2013 Suzuki GW250 | FIRST RIDE

When your first time needs to be gentle.

By Marc Cook, Photography by Brian J. Nelson
They say, "High level of equipment with aggressive styling."
We say, "Knows how to use that equipment without making a fuss."

Fathers with high-school daughters see young men with trouble in mind coming a mile off, and do their best to aim their offspring in the direction of the nice, not-so-excitable boy. And there he sits, shoes shined, not a speck of food on his Sunday best, nothing but respectful appreciation in his eye. They can take in the late show and you're totally okay with it.

His name is probably Warren, but might as well be GW250.

In today's troupe of entry-level machines, Honda's CBR250R is the lithe athlete, clean cut but a little squirrely. Kawasaki's Ninja 300 hangs out behind the gym and just cut a deal with the nerds to get the shop teacher free wifi in exchange for some after-hours time on the band saw. The little cruisers don't run in this group.

Into the mix walks the GW, physically larger than the others, showing a bit of wardrobe from Uncle B-King, which the other boys view as the plastic-formed equivalent of a mullet. They'd laugh in front of him, but aren't quite sure how strong that 248cc parallel-twin really is.

Needn't have worried. Suzuki's efforts at power production don't aspire to GSX-R levels in the GW. No, the SOHC, two-valve-per-cylinder engine is tuned for tame, making a broad and commendably flat trace across the dyno chart. All hands on smooth delivery and minimal vibration, thanks to a gear-driven counterbalancer and spot-on fueling from a Mikuni single-butterfly (per cylinder) injection system. Suzuki claims 24.1 hp at 8,500 rpm, which is 1.9 hp down from Honda's claim for the one-lung CBR250R. Probably you weren't expecting a trunkload of power from a long-stroke (55.2mm, against a 53.5mm bore), two-valve-per engine. (Indeed, Suzuki goes to some trouble to hide the GW's valve count, including casting the cylinder head to look like a DOHC engine.) Torque is where this kid's at. (Speaking of torque, Suzuki's initial press material listed the torque peak at 2,600 rpm. That was incorrect; the actual torque peak of 16.2 pound-feet occurs at 6500 rpm.)

On the road, the GW keeps its eyes on the textbooks, pencil at the ready. From a steady idle to about 3000 rpm, there's no much happening, but the clutch engages with a liquid smoothness over a reasonably broad flick of the lever. Sufficient flywheel makes it unlikely you'll ever stall it.

Roll it open and the GW chugs up through the range, gaining a little speed by 8000 rpm and finishing with a muted flourish well in advance of the 11,000-rpm redline. A CBR feels stronger right off the bottom but finishes sooner, more frenetically. The Ninja? It'll eat the GW for dinner and make a cage with its bones. Good thing the GW shifts beautifully and shows virtually no driveline lash or other anti-social proclivities. It might not sing loud, but it's always on key. Like a choir boy.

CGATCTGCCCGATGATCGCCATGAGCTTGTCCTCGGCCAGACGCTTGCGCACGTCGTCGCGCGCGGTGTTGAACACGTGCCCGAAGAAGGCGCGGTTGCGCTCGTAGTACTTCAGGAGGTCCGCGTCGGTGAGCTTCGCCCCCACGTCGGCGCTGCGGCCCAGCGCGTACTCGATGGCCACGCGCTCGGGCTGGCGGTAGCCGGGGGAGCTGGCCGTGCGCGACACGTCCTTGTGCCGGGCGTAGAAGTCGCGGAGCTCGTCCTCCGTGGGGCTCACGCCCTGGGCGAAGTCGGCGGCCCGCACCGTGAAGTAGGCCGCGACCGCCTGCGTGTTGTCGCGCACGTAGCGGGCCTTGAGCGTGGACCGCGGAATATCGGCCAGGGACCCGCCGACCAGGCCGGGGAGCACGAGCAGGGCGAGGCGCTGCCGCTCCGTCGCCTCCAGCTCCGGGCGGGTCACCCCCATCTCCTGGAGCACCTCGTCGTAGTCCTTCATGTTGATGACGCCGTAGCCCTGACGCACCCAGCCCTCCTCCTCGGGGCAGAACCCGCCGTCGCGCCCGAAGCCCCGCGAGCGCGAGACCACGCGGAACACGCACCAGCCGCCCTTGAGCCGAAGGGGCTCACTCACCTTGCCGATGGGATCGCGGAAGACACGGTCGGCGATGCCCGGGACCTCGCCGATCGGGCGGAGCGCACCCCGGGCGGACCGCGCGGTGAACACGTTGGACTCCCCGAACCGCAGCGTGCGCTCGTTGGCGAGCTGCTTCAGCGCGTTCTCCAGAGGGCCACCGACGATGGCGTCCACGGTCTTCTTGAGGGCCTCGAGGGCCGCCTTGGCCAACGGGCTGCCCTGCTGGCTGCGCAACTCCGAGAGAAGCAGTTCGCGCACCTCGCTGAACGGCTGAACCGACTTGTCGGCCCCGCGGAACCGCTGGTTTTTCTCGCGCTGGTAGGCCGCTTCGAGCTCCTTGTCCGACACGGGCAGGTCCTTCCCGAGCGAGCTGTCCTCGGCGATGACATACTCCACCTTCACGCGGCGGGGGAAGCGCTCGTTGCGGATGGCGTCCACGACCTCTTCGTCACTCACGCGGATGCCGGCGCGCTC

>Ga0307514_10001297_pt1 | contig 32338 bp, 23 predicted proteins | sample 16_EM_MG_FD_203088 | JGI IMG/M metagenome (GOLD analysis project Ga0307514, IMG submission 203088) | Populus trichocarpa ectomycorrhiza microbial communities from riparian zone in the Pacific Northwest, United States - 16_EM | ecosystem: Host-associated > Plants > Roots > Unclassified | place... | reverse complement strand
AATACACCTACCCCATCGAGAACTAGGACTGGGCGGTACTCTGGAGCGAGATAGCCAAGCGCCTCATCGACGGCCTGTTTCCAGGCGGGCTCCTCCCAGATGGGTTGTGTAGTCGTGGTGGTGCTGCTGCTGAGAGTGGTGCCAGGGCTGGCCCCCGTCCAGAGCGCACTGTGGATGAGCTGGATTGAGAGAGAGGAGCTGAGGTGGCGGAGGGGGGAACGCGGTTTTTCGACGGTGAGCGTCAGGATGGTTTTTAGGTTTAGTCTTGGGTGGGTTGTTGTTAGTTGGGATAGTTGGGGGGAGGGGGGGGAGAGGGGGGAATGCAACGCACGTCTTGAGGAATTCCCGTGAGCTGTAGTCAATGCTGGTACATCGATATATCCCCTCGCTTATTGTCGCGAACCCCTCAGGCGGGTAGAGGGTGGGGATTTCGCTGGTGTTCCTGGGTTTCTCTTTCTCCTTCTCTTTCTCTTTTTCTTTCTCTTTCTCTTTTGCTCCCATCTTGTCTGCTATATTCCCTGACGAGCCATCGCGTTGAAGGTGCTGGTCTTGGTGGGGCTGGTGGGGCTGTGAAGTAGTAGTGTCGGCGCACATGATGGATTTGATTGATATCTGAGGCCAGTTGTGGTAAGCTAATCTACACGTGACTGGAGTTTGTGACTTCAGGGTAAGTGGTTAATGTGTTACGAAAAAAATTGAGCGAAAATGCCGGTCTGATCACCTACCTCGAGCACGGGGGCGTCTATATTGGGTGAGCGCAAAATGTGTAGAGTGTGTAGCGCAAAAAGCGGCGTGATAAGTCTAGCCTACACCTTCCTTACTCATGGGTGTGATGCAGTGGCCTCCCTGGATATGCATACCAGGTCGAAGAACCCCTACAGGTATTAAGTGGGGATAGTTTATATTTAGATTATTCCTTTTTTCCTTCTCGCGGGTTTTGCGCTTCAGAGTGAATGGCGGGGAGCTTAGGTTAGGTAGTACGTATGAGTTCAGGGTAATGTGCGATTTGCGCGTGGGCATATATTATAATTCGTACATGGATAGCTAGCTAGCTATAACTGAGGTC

Our experience with the GW came on the streets of Orlando, Florida, so except for a couple of cloverleaf exits and a handful of turns around the convention center, suburban ennui was the best we could do. Here, the GW is great. Light feeling despite tipping the scales at a slightly shameful 403 pounds wet—almost 50 pounds heavier than a CBR—the GW does exactly what you think it will. The commendably low seat height, 30.7 inches, feels even lower thanks to an exaggerated taper to the saddle's forward section.

Good boys don't choose to be that way, they just are. Same for the GW. Every element of its design is biased toward the totally new rider—soft suspension, very relaxed riding position, clear and simple gauges, and a front brake so detuned that it's actually difficult to lock the IRC Road Winner wrapped around the three-spoke cast wheel.

Young riders will feel immediately at ease on the GW, which is precisely how Momma Suzuki raised it to be. It'll do 80-plus on the highway with a little to spare—again, edging the CBR250R but well behind the terrier-like Ninja—should get phenomenal fuel mileage, and costs a buck under four grand. That may well be enough to offset the combed hair and the sweater vest.

Tech SPEC

Price $3,999
Engine type l-c parallel-twin
Valve train SOHC, 4v
Displacement 248cc
Transmission 6-speed
Claimed horsepower 24.1 bhp @ 8500 rpm
Claimed torque 16.2 lb.-ft. @ 6500 rpm
Frame Steel-tube double-cradle
Front suspension KYB 37mm fork
Rear Suspension KYB shock with adjustable spring preload
Front brake Nissin two-piston caliper, 290mm disc
Rear brake Nissin one-piston caliper, 240mm disc
Front tire 110/80-17 IRC Road Winner
Rear tire 140/70-17 IRC Road Winner
Seat height 30.7 in.
Wheelbase 56.3 in.
Fuel capacity 3.5 gal.
Claimed curb weight 403 lbs.
Contact suzukicycles.com

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